March 2, 2018 by Admin
Kelly’s Blog: School’s Anti-Bullying Culture Helps Special Needs Families
So, last week I saw two boys laughing at my Thomas. We were at his older brother’s playoff basketball game and the score was really close. Thomas was doing what we in our family call his “excitement fingers.” When he gets really excited, he sometimes can’t control his hands, and they sort of take on a life of their own, moving and spinning wildly. He also makes sounds to go along with this. Some in the autism community know this as stimming. We’ve always seen it as adorable but as he’s gotten older, especially now that he’s in 7th grade, we’ve been trying to get him to reign it in when he can because it opens him up to other kids laughing at staring at him. And, because, we just want to protect him from situations like that. Middle school age can be hard.
The game was a high-intensity situation though and there wasn’t much chance of reigning in any excitement. Normally, I would have just let it go but Thomas was sitting two rows in front of me and so were two boys who were watching him, laughing. So, in trying to protect him from seeing these two boys, I kept tapping Thomas on the shoulder whispering “nice hands” which is what we say for “stop it with your hands” and trying to get him to refocus. He would try, even tucking his hands under his legs a few times but it would only last a few moments. T he boys shoulders would begin vibrating again as they tried to control their laughter.
So there we were, in this crowded basketball game arena filled with spectators watching an incredibly tense game on the court, my middle child playing with all his heart, and my complete focus was on this moment happening directly in front of me while the rest of the gym was focusing on what they actually should be watching. Finally, my husband, who was delightfully oblivious to what was going on started talking to Thomas about some play that just happened in the game and the two boys realized, for the first time perhaps, that this kid they’d been laughing at had parents sitting behind him and turned and made eye-contact with me. And that’s all it took. I gave them the look. The stink eye. The “I-know-what-you’ve-been-up-to-look.” They both turned around. And that’s all it took. The laughing stopped. I was relieved. I got to refocus on what I should have been focusing on the whole time – my middle child and his playoff basketball game.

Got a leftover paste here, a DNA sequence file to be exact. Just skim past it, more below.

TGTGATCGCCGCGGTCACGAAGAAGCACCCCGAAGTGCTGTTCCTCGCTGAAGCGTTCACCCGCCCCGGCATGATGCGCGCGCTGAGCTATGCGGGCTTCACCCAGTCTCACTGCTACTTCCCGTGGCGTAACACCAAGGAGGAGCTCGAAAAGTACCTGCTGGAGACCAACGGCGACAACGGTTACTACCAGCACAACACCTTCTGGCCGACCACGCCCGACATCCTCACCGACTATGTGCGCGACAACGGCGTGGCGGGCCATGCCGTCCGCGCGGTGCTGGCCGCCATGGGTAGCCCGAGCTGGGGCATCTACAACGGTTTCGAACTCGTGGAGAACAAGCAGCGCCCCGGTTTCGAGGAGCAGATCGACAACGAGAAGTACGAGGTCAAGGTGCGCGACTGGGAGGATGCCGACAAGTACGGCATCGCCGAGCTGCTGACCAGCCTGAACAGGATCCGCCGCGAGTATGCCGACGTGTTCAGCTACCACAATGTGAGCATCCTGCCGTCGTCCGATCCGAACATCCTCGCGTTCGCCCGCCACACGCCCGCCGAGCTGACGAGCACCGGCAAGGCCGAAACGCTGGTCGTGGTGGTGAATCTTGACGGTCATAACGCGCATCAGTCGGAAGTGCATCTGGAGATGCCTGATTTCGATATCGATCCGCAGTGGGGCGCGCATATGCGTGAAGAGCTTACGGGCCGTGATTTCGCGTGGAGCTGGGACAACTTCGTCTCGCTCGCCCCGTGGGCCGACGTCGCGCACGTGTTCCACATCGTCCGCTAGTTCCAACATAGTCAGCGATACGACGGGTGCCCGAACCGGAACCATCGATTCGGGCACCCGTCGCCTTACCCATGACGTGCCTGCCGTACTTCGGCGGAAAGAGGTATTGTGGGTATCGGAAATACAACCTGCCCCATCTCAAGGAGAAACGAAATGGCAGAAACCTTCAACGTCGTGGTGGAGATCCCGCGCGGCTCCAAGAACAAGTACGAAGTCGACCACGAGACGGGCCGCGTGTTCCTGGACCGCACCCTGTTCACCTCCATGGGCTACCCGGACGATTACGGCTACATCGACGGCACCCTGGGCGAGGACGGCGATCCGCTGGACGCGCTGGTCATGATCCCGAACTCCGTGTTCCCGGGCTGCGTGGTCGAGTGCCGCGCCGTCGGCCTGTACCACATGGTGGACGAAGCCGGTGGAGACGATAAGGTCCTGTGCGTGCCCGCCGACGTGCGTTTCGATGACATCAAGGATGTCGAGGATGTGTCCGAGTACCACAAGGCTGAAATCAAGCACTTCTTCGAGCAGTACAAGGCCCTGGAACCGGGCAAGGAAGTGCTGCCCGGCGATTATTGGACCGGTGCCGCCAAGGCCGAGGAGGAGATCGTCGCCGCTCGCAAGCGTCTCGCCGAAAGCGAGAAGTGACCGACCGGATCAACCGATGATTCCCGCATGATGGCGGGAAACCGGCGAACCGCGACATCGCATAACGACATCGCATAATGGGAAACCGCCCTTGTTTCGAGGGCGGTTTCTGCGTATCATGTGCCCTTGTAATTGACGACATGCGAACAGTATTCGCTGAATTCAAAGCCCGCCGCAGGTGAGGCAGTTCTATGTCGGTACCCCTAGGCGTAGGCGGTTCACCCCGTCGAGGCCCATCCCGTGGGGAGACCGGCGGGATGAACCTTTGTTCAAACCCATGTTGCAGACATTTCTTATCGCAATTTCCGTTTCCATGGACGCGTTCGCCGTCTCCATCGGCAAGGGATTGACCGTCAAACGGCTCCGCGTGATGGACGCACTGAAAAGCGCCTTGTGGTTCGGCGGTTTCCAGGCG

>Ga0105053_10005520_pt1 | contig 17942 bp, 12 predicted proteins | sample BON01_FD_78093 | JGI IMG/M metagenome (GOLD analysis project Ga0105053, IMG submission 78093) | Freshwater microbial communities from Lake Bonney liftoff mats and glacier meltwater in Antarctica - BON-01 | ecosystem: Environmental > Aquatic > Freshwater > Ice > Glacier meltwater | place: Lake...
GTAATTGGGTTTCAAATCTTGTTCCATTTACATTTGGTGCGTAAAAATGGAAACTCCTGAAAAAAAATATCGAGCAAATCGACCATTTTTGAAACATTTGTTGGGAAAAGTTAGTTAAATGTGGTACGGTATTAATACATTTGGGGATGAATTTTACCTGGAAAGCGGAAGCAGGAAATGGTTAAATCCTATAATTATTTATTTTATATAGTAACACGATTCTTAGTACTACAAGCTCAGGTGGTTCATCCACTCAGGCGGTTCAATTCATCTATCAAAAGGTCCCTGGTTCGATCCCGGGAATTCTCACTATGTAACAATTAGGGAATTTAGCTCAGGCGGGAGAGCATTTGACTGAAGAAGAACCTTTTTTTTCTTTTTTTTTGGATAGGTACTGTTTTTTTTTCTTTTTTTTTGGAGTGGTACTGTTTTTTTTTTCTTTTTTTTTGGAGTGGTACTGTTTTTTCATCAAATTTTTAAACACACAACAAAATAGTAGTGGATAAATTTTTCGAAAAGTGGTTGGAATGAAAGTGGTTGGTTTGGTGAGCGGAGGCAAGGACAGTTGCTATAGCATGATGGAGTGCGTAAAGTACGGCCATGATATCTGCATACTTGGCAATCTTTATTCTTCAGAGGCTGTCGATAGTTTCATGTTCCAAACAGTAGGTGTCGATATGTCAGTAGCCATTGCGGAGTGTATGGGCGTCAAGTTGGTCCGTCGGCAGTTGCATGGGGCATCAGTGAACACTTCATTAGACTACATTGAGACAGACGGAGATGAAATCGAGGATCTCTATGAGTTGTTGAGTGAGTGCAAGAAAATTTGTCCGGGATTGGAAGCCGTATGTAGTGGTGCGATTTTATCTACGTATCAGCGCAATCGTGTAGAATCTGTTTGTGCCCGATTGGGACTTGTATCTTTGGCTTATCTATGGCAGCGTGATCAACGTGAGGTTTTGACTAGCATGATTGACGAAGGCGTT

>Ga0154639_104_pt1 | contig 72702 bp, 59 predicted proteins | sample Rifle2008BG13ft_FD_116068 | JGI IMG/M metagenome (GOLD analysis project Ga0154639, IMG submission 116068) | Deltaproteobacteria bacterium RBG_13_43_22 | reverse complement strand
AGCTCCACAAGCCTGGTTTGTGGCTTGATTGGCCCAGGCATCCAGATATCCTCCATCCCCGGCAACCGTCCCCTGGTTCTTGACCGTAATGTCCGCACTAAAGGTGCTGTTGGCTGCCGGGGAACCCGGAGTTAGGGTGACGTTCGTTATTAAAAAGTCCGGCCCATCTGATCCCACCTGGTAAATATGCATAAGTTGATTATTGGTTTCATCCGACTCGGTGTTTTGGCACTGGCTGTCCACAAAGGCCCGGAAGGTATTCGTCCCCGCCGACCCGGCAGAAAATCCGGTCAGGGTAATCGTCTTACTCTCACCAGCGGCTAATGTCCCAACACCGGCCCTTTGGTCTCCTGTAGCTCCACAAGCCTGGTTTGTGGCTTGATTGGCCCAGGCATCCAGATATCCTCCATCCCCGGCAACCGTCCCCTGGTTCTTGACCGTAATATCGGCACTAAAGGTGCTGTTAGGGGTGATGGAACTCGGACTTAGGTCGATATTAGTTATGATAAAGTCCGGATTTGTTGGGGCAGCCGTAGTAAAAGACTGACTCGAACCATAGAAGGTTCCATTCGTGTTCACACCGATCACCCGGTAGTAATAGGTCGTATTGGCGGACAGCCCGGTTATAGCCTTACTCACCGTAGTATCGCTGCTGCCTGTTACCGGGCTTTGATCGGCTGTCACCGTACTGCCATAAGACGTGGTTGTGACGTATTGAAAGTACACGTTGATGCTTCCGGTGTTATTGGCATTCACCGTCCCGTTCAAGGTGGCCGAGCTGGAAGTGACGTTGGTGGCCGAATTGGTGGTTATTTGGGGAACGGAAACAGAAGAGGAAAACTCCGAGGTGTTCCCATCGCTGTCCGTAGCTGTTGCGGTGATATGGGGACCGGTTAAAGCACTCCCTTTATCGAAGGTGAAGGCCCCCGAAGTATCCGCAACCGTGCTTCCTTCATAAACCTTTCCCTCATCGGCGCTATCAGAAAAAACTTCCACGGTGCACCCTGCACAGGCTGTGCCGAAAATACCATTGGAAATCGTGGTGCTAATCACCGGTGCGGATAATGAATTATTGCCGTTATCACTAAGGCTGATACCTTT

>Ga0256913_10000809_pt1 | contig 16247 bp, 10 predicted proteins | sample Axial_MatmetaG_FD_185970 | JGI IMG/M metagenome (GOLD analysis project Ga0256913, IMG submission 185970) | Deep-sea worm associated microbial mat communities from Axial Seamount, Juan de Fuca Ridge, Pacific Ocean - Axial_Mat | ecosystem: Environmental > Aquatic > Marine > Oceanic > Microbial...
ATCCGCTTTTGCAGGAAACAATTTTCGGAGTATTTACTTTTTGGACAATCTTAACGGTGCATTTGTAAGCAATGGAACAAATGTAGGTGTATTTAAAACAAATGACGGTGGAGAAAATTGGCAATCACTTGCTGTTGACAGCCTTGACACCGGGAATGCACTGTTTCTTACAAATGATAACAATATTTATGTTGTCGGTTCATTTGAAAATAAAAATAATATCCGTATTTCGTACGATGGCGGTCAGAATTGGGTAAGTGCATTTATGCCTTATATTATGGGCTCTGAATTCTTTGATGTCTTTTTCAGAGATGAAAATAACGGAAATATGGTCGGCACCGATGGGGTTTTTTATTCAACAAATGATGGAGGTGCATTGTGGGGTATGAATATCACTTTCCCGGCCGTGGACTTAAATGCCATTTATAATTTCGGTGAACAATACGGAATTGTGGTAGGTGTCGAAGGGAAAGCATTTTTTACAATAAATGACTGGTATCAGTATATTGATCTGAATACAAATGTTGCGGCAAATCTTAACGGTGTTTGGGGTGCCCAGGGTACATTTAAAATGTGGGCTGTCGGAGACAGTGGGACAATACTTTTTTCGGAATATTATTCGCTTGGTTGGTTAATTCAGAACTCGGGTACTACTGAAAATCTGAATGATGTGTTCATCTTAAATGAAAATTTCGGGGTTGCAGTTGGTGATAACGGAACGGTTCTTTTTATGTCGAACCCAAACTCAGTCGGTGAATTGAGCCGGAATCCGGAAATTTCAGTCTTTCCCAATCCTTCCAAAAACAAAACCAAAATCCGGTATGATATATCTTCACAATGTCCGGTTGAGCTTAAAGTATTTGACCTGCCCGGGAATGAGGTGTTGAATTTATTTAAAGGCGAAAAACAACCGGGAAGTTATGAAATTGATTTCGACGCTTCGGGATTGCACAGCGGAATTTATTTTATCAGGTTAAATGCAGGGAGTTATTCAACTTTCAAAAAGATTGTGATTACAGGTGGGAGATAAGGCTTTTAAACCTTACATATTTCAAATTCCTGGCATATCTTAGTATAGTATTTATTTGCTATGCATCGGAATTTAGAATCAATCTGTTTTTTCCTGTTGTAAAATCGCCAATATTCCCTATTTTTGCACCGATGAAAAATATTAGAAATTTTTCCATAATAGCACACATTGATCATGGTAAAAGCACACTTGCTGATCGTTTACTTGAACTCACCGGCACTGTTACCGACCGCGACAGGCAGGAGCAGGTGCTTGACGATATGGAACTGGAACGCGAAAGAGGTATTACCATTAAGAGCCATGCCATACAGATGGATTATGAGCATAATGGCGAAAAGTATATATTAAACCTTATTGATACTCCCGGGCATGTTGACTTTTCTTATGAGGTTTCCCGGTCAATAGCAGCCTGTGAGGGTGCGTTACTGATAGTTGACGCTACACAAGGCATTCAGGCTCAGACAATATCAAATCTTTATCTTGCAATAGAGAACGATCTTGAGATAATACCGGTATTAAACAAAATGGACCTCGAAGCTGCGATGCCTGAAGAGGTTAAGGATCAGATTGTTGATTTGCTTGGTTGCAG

Sadly, this is a scenario we special-needs parents are all too familiar with. Maybe not always the laughing, but sometimes staring, sometimes being the center of attention because of a dreaded temper tantrum at the grocery store, at a family event, at church, etc. We are familiar here. We’re used to it. It doesn’t mean it hurts any less. It doesn’t mean we are comfortable here. And somedays we can handle it better than others.
When I got home, I was talking with my middle son Danny after Thomas went to bed.
Me: Two kids were laughing at Thomas at the game tonight.
Me: Yeah. He was doing his excitement fingers and they could not stop laughing about it.
Danny: Did you recognize them?
Danny: Well, there’s no way they go to our school because everyone at our school knows Thomas and no one would ever laugh at him who goes to Blue Ridge.
And there is was. That’s all I needed to hear. He was that sure. And how lucky are we?
That’s because my boys, who are just one year apart in school, go to a middle school where there is a zero tolerance for bullying. Not only that, but the kids with disabilities are treated with respect and the students are expected to treat them with respect. Gone are the days when kids like my son are laughed at and pushed into lockers and made fun of. Now they are celebrated and included. It’s popular to be kind to the kids with disabilities at my kids’ school and my middle son knows that so well, he was so sure of it, so confident, he absolutely knew in his gut those two boys laughing at his youngest brother were not from his middle school.
There will always be kids who will laugh at my special-needs son. And I am never going to be able to be everywhere to give mean kids “looks” to get them to stop and protect him from all the bullys in the world. That is the reality of a special-needs parent and one that I realized a long time ago. But that night, while I could have gone to bed feeling sad about this reality, I actually went to bed feeling so at ease and so lucky. I’m so lucky that my boys go to a middle school that’s created such an inclusive and accepting culture for both my sons with a zero tolerance for bullying. What a better place this world is becoming for kids like Thomas because of it too.
For more information about some anti-bullying organizations you can get involved in or visit online:
PACER: National Bullying Prevention Center
The Bully Project
Bullies Keep Out
Spread the Word to End the R Word